Businesses who applied for the Employee Retention Credit (ERC) aren’t the only ones upset with the Internal Revenue Service’s handling of claims.
So are the Republican leaders of the House Ways and Means Committee.
Rep. Jason Smith (R-Missouri), chairman of the tax-writing panel, and Rep. David Schweikert (R-Arizona), chair of the W&M Oversight Subcommittee, this week wrote to IRS Commissioner Daniel Werfel demanding an update on the ERC processing backlog.
The ERC, also sometimes referred to as the Employee Retention Tax Credit or ERTC, was created during the COVID-19 pandemic to help businesses and their employees who were struggling due to closures and the accompanying economic slowdown.
Since then, some ERC claims have been submitted on behalf of businesses by unscrupulous claim promoters. Those fake filings prompted the IRS to halt processing of ERC filings on Sept. 14.
Looking for a progress report: Smith and Schweiker said in their Oct. 3 letter they are concerned about legitimate ERC claims being sidelined.
They want Werfel to provide the committee with the IRS’ plan to resolve the backlog of unprocessed ERC claims, while simultaneously preventing fraud, and ensuring that legitimate claims are paid to eligible businesses in a timely manner.
“While we appreciate efforts to protect taxpayers from scams, the announced moratorium will exacerbate wait times, [...and] worsen the existing backlog of claims,” the Ways and Means members wrote.
They also chided Werfel for the IRS’ lack of engagement with Congress on crafting potential legislative solutions for the ERC, which Smith and Schweikert described as a program with “numerous public issues.”
Those issues have been discussed during Congressional and other hearings earlier this year, which the lawmakers cited in their letter. Shady ERC mills that capitalize on the complexity of the tax break also made the IRS’ own Dirty Dozen tax scam list this year.
Questions for the commish: The two tax committee members asked for a response from Werfel on 10 ERC issues, including —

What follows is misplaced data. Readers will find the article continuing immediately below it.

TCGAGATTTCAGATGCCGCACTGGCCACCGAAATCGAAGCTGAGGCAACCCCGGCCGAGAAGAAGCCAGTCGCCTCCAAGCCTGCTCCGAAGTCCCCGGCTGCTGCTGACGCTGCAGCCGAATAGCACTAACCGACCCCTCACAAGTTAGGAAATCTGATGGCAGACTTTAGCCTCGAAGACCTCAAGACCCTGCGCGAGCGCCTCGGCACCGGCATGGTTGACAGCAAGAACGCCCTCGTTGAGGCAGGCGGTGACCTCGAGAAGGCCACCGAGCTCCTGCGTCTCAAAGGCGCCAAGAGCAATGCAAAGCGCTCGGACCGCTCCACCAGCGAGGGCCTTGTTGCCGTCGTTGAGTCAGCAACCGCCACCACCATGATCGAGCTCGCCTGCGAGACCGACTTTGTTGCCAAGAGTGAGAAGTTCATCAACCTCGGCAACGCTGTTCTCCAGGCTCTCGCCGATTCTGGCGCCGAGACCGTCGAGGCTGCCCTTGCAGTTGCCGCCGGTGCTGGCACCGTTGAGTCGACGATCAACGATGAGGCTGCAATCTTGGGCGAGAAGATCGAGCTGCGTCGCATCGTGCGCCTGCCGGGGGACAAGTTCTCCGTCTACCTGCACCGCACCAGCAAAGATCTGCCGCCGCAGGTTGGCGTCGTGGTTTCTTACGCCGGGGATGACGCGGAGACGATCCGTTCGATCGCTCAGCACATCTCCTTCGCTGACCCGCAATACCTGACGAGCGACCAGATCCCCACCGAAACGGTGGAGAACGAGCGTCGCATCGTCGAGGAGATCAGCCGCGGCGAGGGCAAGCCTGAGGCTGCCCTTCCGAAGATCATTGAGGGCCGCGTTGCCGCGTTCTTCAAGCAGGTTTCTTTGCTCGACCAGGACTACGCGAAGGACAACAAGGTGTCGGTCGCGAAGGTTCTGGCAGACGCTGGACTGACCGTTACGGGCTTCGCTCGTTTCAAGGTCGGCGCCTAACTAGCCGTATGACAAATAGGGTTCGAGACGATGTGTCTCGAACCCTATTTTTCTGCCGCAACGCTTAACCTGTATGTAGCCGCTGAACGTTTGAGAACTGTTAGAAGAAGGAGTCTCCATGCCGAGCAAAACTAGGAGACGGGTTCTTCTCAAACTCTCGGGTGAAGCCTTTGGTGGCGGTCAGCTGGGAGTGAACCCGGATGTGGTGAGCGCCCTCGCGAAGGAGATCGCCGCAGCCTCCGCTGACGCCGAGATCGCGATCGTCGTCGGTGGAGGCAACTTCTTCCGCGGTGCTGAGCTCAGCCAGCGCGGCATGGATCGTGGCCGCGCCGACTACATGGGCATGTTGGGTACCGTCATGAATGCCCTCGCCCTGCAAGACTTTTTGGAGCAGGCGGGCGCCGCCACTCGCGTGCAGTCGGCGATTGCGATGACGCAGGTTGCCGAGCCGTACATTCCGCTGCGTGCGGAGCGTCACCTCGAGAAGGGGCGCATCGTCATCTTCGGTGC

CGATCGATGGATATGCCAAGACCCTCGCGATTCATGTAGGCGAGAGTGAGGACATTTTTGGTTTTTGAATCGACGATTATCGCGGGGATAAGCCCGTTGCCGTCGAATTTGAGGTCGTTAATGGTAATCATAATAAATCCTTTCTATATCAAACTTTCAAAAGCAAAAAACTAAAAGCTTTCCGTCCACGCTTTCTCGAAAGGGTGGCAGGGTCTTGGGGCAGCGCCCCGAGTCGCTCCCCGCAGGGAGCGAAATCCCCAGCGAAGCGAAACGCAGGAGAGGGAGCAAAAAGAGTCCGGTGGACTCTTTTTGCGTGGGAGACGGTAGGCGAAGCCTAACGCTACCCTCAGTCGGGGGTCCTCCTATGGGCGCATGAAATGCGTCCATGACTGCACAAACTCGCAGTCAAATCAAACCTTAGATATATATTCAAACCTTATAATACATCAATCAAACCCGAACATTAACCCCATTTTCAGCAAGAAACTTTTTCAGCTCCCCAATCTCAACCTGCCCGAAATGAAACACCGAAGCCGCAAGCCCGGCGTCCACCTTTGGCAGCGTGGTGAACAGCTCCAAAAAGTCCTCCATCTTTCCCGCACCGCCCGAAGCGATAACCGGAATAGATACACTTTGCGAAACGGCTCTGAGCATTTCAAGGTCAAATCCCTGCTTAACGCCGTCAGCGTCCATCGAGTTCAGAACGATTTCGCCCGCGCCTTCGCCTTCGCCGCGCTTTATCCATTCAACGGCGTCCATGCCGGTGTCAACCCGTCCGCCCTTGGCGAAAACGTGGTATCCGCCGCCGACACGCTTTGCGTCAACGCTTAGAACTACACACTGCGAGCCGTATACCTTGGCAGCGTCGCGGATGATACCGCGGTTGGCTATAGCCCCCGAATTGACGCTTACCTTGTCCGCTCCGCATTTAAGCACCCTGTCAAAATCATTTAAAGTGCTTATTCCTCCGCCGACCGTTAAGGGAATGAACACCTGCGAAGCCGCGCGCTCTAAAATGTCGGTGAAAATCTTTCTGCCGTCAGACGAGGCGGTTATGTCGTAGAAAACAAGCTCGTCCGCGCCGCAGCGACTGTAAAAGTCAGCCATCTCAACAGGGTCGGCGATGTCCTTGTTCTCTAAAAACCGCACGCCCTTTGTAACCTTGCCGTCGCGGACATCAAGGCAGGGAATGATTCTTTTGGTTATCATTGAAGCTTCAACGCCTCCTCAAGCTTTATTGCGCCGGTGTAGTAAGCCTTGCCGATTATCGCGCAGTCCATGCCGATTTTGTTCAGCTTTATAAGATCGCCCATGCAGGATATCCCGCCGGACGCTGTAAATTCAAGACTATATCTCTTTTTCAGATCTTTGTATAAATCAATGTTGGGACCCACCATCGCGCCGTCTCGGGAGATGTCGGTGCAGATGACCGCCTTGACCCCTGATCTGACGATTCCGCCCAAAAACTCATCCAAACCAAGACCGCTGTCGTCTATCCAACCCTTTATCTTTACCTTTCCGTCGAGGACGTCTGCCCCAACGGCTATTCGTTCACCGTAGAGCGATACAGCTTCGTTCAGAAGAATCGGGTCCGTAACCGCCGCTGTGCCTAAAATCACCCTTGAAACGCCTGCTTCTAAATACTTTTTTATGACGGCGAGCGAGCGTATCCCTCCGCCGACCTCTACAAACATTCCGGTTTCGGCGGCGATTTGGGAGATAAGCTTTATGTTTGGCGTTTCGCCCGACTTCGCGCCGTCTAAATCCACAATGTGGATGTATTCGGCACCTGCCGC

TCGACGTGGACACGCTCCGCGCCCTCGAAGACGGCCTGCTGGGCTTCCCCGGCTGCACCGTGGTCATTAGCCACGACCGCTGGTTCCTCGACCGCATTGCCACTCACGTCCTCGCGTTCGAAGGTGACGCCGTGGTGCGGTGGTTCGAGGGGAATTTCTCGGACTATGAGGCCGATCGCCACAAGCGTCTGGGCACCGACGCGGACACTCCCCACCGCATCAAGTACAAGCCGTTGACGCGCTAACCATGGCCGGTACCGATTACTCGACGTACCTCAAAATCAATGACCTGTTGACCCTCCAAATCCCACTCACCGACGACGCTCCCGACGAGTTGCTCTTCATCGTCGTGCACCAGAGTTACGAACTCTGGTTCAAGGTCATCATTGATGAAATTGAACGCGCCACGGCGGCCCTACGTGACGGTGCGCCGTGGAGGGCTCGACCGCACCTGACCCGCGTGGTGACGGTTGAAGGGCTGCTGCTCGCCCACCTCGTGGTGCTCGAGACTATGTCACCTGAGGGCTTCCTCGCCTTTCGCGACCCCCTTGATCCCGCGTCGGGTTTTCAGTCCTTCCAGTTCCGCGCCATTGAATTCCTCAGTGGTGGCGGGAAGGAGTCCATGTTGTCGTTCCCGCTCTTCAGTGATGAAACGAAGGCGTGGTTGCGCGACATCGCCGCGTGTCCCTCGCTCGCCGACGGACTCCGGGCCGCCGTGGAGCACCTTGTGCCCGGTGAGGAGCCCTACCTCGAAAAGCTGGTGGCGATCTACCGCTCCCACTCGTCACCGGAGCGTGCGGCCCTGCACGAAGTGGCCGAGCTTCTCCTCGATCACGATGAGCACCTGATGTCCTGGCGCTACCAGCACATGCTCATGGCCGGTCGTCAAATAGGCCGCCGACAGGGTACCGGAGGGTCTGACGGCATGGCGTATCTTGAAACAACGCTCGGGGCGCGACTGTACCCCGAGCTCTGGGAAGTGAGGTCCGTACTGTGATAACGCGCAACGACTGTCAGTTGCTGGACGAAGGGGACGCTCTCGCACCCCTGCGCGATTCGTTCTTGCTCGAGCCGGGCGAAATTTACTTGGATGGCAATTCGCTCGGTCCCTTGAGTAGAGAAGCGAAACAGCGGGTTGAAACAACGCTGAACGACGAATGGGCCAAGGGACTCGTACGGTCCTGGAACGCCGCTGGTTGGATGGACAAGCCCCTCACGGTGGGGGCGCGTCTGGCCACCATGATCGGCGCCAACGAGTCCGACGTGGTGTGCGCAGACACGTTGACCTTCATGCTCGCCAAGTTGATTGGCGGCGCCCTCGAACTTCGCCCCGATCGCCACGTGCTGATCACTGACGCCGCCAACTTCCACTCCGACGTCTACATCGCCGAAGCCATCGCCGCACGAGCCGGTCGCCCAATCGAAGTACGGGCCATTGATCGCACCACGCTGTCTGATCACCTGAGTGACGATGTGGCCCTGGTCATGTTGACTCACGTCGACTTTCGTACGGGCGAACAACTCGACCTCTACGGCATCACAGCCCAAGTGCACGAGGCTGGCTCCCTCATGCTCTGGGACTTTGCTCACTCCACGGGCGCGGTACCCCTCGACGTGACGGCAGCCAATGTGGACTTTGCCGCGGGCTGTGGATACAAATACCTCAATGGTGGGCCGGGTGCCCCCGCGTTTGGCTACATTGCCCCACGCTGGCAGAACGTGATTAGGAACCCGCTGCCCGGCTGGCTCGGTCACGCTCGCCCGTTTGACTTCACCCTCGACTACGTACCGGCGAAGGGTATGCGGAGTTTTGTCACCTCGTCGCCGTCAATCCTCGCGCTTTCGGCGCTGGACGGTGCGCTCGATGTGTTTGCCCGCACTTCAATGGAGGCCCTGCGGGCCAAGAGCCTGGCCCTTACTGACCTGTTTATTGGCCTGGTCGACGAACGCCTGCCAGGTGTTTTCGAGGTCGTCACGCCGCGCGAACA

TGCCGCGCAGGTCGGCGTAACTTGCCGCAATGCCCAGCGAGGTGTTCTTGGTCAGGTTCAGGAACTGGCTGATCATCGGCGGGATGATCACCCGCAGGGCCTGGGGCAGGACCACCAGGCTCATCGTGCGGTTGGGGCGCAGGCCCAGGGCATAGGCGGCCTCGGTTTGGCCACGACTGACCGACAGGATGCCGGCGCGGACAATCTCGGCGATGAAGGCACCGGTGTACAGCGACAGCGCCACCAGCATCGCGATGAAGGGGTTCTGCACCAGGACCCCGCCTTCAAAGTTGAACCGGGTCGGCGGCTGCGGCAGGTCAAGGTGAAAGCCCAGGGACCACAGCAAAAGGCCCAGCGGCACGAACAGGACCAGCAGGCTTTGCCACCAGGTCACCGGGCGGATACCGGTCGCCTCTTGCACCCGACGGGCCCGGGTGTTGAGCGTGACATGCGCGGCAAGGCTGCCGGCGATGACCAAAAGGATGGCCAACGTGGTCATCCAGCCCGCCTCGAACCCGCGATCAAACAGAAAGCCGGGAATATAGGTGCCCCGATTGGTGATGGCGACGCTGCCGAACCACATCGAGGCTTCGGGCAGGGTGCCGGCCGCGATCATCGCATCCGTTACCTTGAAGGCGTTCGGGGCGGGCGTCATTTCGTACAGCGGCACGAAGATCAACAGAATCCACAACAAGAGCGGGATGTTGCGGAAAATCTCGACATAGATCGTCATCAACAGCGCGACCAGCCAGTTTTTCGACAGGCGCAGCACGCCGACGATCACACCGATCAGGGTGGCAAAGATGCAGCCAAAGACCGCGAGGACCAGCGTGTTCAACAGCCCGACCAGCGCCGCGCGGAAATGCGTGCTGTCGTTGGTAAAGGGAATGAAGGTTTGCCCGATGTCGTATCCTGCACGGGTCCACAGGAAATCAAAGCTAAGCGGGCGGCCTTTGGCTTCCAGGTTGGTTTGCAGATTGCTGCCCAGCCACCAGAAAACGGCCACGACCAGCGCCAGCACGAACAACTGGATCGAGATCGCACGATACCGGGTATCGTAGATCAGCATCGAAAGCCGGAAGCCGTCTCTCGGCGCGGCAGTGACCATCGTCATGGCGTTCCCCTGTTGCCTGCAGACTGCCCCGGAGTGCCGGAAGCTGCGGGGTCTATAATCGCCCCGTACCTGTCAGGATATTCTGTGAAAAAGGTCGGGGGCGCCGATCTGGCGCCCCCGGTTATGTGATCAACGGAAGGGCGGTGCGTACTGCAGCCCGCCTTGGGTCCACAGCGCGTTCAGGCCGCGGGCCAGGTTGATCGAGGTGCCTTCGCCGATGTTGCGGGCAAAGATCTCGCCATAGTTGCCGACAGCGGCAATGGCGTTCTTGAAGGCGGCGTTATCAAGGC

- how the IRS will tackle the level of fraud within the program during its current moratorium on the processing of new claims;
- what legislative proposals it would like Congress to take to address fraud within the program generally;
- any specific questions regarding the speed at which the agency expects to process existing claims under the current moratorium, and how it will ensure it is done in a timely manner;
- what data led the IRS to impose a moratorium;
- the total amount of refunds processed to date; and
- when it expects to entirely eliminate the ERC claims backlog.
Don’t fall for ERC cons: Finally, while we wait for Capitol Hill and the IRS to come up with a mutually satisfying plan to stop ERC scams and pay legitimate claims, business owners need to stay alert for con artists pushing fake claims.
Be on the lookout for the warning signs of misleading ERC scams. They include —
- Unsolicited calls or advertisements mentioning an “easy application process.”
- Statements that the promoter or company can determine ERC eligibility within minutes.
- Aggressive claims that the tax break is easy to claim, when it actually is a complex credit that requires careful review before applying.
And definitely don’t fall for ERC promoter promises that there’s nothing to lose by submitting a claim. That’s not true.
If the IRS finds your company improperly received the credit, you’ll have to repay it, along with substantial interest and penalties.
You also might find these items of interest:
- Tips if the IRS audits your business’ ERC claim
- IRS halts ERC claims, warns businesses about scam promoters
- AI will be part of expansive IRS crackdown on wealthy, corporate tax evaders
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